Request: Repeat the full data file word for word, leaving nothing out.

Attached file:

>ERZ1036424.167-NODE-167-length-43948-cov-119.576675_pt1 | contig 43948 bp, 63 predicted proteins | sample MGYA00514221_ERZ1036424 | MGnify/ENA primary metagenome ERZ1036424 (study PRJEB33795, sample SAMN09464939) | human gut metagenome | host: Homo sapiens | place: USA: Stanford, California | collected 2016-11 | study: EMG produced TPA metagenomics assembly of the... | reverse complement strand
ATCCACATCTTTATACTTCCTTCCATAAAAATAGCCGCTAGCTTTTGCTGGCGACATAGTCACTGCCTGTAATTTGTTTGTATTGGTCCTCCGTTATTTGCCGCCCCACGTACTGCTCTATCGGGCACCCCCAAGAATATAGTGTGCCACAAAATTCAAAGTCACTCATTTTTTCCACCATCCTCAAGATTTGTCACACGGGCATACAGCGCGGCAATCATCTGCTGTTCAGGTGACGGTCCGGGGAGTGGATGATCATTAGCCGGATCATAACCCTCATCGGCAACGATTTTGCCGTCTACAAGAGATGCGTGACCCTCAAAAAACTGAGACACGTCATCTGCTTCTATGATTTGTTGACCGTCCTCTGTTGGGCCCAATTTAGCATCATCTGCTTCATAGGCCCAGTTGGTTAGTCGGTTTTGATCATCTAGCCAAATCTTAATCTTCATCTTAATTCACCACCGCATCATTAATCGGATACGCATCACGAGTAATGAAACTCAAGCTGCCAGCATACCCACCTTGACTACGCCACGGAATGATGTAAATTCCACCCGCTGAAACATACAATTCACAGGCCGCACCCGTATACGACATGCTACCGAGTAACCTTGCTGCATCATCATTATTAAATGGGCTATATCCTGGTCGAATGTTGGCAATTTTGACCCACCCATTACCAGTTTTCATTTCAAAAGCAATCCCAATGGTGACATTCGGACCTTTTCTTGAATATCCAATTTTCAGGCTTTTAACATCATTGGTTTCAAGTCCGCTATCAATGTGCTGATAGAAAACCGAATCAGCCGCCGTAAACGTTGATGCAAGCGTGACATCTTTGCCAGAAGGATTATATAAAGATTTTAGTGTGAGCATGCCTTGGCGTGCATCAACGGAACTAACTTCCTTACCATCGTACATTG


>ERZ1036424.167-NODE-167-length-43948-cov-119.576675_pt1 | contig 43948 bp, 63 predicted proteins | sample MGYA00514221_ERZ1036424 | MGnify/ENA primary metagenome ERZ1036424 (study PRJEB33795, sample SAMN09464939) | human gut metagenome | host: Homo sapiens | place: USA: Stanford, California | collected 2016-11 | study: EMG produced TPA metagenomics assembly of the... | reverse complement strand
ATCCACATCTTTATACTTCCTTCCATAAAAATAGCCGCTAGCTTTTGCTGGCGACATAGTCACTGCCTGTAATTTGTTTGTATTGGTCCTCCGTTATTTGCCGCCCCACGTACTGCTCTATCGGGCACCCCCAAGAATATAGTGTGCCACAAAATTCAAAGTCACTCATTTTTTCCACCATCCTCAAGATTTGTCACACGGGCATACAGCGCGGCAATCATCTGCTGTTCAGGTGACGGTCCGGGGAGTGGATGATCATTAGCCGGATCATAACCCTCATCGGCAACGATTTTGCCGTCTACAAGAGATGCGTGACCCTCAAAAAACTGAGACACGTCATCTGCTTCTATGATTTGTTGACCGTCCTCTGTTGGGCCCAATTTAGCATCATCTGCTTCATAGGCCCAGTTGGTTAGTCGGTTTTGATCATCTAGCCAAATCTTAATCTTCATCTTAATTCACCACCGCATCATTAATCGGATACGCATCACGAGTAATGAAACTCAAGCTGCCAGCATACCCACCTTGACTACGCCACGGAATGATGTAAATTCCACCCGCTGAAACATACAATTCACAGGCCGCACCCGTATACGACATGCTACCGAGTAACCTTGCTGCATCATCATTATTAAATGGGCTATATCCTGGTCGAATGTTGGCAATTTTGACCCACCCATTACCAGTTTTCATTTCAAAAGCAATCCCAATGGTGACATTCGGACCTTTTCTTGAATATCCAATTTTCAGGCTTTTAACATCATTGGTTTCAAGTCCGCTATCAATGTGCTGATAGAAAACCGAATCAGCCGCCGTAAACGTTGATGCAAGCGTGACATCTTTGCCAGAAGGATTATATAAAGATTTTAGTGTGAGCATGCCTTGGCGTGCATCAACGGAACTAACTTCCTTACCATCGTACATTG